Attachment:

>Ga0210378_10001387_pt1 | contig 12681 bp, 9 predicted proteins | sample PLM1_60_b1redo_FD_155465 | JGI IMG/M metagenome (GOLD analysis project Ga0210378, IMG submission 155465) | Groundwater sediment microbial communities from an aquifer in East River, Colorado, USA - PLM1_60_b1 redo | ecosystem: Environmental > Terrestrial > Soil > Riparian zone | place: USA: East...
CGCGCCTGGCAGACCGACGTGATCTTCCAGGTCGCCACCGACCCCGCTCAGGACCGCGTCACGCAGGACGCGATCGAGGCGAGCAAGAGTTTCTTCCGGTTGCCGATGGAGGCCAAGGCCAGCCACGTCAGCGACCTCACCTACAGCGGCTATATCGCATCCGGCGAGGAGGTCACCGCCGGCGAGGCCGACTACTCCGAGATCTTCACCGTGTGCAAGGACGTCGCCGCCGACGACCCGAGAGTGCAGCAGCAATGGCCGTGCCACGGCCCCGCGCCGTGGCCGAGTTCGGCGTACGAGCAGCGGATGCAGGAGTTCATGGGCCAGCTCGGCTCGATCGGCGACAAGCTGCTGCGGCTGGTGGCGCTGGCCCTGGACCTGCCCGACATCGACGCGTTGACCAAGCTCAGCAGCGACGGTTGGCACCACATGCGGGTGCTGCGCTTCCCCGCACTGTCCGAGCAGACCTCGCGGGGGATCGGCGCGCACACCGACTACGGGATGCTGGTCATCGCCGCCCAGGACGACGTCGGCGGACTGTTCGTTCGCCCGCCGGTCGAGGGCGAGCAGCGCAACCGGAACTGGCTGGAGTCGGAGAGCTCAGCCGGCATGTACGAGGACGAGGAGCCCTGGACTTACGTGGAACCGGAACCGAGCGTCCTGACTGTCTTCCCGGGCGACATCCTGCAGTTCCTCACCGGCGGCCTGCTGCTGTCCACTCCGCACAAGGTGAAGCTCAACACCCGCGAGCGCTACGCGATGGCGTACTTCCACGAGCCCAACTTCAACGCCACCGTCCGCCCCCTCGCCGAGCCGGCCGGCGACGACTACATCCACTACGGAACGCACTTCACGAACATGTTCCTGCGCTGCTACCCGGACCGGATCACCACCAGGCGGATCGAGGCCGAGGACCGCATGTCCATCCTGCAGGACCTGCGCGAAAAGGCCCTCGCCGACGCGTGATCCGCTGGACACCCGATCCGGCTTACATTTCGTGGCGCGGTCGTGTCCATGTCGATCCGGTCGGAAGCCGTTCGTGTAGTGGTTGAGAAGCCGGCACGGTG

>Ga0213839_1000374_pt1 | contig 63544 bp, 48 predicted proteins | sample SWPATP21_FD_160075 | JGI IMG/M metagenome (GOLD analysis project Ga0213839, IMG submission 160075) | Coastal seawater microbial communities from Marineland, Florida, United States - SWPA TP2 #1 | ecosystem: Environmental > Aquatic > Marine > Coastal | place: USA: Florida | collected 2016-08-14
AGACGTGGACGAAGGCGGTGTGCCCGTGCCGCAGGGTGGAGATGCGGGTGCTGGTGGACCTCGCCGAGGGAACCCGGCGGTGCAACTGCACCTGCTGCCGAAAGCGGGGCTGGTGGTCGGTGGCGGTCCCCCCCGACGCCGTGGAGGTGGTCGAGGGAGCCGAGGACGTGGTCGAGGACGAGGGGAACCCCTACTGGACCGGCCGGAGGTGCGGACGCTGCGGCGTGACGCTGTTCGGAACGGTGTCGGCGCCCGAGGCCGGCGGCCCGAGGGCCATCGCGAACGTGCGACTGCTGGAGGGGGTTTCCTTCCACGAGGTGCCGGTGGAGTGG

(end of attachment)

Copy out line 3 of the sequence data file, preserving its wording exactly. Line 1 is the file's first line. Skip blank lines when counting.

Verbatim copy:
>Ga0213839_1000374_pt1 | contig 63544 bp, 48 predicted proteins | sample SWPATP21_FD_160075 | JGI IMG/M metagenome (GOLD analysis project Ga0213839, IMG submission 160075) | Coastal seawater microbial communities from Marineland, Florida, United States - SWPA TP2 #1 | ecosystem: Environmental > Aquatic > Marine > Coastal | place: USA: Florida | collected 2016-08-14